Compression is another possibility, but I believe compression is not a great idea on an SSD. The SSD is a lot faster than an HD so the compression overhead is more likely to be a problem. For a laptop the added CPU load can impact battery life.

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    With 12 or 16 GB RAM, paging wouldn't be a big deal and then I could move the pagefile
    The only reason I keep 2GB on the C: drive [where the OS is installed] is that some programs look for it there. Same for the Temp Folder.

  7. #7
    WS Lounge VIP Browni's Avatar
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    Quote Originally Posted by garyfritz View Post

    Compression is another possibility, but I believe compression is not a great idea on an SSD. The SSD is a lot faster than an HD so the compression overhead is more likely to be a problem. For a laptop the added CPU load can impact battery life.
    I was reading another forum about compression earlier. It is Windows 10 centric but you may find something of use.

    Link

  8. #8
    Silver Lounger RolandJS's Avatar
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    IMO hibernation is better than sleep mode, especially while traveling. In sleep mode, the power is still on, even though down to a trickle. Hibernation means save everything "as is" and power down. Whatchathink?
    "Take care of thy backups and thy restores shall take care of thee." Ben Franklin revisited.
    http://collegecafe.fr.yuku.com/forum...-Technologies/

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    With 8GB of RAM installed, your motherboard may already be maxed out.

    Crucial's scanner will tell you if you have any leeway on that http://www.crucial.com/usa/en/systemscanner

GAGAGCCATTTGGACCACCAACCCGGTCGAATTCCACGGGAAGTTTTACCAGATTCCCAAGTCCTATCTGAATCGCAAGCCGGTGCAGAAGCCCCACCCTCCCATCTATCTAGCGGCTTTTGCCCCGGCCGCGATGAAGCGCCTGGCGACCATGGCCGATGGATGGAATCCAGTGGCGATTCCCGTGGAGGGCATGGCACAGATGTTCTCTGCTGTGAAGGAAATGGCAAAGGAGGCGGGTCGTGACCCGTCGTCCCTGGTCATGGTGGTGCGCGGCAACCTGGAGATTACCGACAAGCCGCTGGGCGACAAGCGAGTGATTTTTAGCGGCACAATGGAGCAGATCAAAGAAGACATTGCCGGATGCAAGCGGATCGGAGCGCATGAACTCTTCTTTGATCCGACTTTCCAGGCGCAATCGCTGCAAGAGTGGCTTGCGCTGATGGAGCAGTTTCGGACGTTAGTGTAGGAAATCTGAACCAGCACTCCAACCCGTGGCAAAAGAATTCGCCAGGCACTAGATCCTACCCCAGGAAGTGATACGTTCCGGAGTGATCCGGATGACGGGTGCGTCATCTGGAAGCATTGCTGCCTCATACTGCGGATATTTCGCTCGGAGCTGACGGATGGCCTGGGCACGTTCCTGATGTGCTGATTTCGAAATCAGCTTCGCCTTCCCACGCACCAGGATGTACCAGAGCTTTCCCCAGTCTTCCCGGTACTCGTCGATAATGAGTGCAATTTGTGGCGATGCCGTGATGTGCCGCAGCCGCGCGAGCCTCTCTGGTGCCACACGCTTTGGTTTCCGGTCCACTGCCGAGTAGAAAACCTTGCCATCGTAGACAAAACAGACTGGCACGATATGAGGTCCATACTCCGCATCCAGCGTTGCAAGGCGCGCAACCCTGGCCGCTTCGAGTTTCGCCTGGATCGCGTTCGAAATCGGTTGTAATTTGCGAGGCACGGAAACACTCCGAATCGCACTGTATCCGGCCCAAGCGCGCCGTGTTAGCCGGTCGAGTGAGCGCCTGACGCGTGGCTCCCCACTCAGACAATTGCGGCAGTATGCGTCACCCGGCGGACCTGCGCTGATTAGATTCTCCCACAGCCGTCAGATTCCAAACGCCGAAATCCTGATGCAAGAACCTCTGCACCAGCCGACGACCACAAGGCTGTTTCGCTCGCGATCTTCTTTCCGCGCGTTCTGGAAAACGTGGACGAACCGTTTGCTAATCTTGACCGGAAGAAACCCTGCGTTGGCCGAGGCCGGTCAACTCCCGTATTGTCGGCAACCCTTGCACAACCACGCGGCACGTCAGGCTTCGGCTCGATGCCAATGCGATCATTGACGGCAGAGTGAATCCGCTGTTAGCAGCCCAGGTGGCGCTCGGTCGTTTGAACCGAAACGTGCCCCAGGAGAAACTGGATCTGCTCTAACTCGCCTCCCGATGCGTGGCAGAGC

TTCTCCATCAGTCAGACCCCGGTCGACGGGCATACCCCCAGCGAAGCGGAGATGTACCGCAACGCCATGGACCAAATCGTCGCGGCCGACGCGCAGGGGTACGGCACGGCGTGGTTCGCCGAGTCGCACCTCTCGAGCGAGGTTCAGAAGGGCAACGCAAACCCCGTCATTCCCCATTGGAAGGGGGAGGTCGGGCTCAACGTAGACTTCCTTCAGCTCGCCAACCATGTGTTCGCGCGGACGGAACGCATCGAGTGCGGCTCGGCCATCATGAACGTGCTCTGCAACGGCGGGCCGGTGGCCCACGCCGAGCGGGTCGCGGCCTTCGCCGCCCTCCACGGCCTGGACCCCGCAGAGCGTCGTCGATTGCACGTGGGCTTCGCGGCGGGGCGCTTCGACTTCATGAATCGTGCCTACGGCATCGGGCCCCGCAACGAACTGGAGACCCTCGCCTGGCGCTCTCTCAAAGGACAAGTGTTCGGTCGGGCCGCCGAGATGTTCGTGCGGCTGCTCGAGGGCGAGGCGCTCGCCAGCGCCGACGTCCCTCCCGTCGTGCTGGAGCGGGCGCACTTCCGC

ReadyBoost may or not help but you could try that to see if aids memory.

    http://www.howtogeek.com/123780/htg-...t-worth-using/

  10. #10
    Super Moderator satrow's Avatar
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    I use compression on certain folders on my SSDs, used carefully on a fast, modern SSD and a good CPU, it really doesn't have much, if any, of a noticeable effect on opening or loading them, even when it comes to some big games.

    Like too much benchmarking, it's not a good idea to be running tests and compressing/decompressing 34GB of game data on your System drive though, that's best left to those who have a less used, secondary (non-System) SSD.

    For longevity and long term speed, SSDs are best when they have ~25% free space, much like HDDs.

    ReadyBoost is disabled on an SSD-equipped computer, they wouldn't benefit from the faster access times that are the main speed boost.

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  12. #11
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    That is way overcrowded for running an SSD. There needs to be room for TRIM to work.